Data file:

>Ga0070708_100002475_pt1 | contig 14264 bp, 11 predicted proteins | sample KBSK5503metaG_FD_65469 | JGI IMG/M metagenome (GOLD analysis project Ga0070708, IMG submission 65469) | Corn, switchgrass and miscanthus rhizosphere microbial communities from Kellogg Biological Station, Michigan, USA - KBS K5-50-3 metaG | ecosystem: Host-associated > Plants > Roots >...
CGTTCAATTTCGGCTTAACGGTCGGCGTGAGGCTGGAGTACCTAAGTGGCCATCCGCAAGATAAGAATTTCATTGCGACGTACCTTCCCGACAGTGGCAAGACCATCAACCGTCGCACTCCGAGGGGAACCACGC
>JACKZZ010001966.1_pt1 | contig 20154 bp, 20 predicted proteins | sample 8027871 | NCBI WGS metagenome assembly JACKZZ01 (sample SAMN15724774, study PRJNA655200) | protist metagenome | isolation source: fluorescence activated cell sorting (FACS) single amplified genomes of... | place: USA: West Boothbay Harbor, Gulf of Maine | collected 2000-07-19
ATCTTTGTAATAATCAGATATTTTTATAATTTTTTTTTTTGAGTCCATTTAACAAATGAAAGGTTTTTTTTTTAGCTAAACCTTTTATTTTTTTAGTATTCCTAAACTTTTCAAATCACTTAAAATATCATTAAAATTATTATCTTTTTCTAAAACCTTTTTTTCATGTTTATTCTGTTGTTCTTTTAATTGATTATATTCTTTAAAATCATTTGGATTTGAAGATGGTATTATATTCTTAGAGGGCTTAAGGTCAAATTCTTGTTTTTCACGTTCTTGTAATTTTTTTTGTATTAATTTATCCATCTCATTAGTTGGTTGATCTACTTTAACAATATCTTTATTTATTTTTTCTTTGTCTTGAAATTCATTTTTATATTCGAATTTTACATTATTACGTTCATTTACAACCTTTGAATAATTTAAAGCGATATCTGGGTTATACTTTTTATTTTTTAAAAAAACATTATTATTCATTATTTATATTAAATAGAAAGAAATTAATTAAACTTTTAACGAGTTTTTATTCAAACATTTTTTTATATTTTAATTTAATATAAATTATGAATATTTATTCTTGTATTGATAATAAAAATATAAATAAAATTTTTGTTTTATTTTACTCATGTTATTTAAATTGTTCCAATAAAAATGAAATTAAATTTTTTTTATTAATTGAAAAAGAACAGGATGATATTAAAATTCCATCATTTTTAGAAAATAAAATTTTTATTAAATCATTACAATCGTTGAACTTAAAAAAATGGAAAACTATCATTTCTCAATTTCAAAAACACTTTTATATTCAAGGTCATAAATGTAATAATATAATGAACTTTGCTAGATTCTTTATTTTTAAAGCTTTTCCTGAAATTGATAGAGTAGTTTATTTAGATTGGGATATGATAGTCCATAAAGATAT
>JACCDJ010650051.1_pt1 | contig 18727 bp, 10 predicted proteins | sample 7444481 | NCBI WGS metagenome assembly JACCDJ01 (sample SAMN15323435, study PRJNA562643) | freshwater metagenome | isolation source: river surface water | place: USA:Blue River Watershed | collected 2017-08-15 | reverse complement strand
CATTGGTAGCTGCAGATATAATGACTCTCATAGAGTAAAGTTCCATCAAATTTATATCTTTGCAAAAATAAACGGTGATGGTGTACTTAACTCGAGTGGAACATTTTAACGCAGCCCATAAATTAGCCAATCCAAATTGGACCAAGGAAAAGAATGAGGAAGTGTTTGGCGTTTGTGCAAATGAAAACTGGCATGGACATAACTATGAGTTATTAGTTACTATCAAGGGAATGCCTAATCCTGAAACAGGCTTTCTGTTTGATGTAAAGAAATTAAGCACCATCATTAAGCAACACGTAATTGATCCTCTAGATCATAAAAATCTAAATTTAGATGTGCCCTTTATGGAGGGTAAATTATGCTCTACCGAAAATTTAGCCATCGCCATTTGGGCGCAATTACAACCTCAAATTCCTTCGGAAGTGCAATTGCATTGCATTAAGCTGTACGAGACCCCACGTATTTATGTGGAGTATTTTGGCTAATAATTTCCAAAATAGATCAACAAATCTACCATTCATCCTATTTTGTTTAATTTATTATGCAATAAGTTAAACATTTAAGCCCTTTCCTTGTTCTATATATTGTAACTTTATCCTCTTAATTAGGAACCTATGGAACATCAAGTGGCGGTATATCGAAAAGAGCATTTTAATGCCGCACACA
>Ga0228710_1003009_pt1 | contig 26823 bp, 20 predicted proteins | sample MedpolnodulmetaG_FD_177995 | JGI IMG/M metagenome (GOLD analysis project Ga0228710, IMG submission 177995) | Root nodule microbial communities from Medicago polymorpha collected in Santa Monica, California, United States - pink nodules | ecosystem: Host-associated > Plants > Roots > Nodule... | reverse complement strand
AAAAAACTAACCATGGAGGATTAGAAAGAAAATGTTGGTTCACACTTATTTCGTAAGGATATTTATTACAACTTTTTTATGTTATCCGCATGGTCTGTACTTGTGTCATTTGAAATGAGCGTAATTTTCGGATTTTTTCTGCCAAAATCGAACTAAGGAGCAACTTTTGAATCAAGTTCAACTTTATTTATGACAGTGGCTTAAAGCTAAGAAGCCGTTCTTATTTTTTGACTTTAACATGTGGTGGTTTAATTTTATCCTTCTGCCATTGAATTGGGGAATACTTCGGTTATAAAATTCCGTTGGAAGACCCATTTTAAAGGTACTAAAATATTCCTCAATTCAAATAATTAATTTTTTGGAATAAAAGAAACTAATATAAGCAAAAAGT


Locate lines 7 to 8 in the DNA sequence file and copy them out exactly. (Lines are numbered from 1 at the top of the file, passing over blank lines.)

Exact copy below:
>Ga0228710_1003009_pt1 | contig 26823 bp, 20 predicted proteins | sample MedpolnodulmetaG_FD_177995 | JGI IMG/M metagenome (GOLD analysis project Ga0228710, IMG submission 177995) | Root nodule microbial communities from Medicago polymorpha collected in Santa Monica, California, United States - pink nodules | ecosystem: Host-associated > Plants > Roots > Nodule... | reverse complement strand
AAAAAACTAACCATGGAGGATTAGAAAGAAAATGTTGGTTCACACTTATTTCGTAAGGATATTTATTACAACTTTTTTATGTTATCCGCATGGTCTGTACTTGTGTCATTTGAAATGAGCGTAATTTTCGGATTTTTTCTGCCAAAATCGAACTAAGGAGCAACTTTTGAATCAAGTTCAACTTTATTTATGACAGTGGCTTAAAGCTAAGAAGCCGTTCTTATTTTTTGACTTTAACATGTGGTGGTTTAATTTTATCCTTCTGCCATTGAATTGGGGAATACTTCGGTTATAAAATTCCGTTGGAAGACCCATTTTAAAGGTACTAAAATATTCCTCAATTCAAATAATTAATTTTTTGGAATAAAAGAAACTAATATAAGCAAAAAGT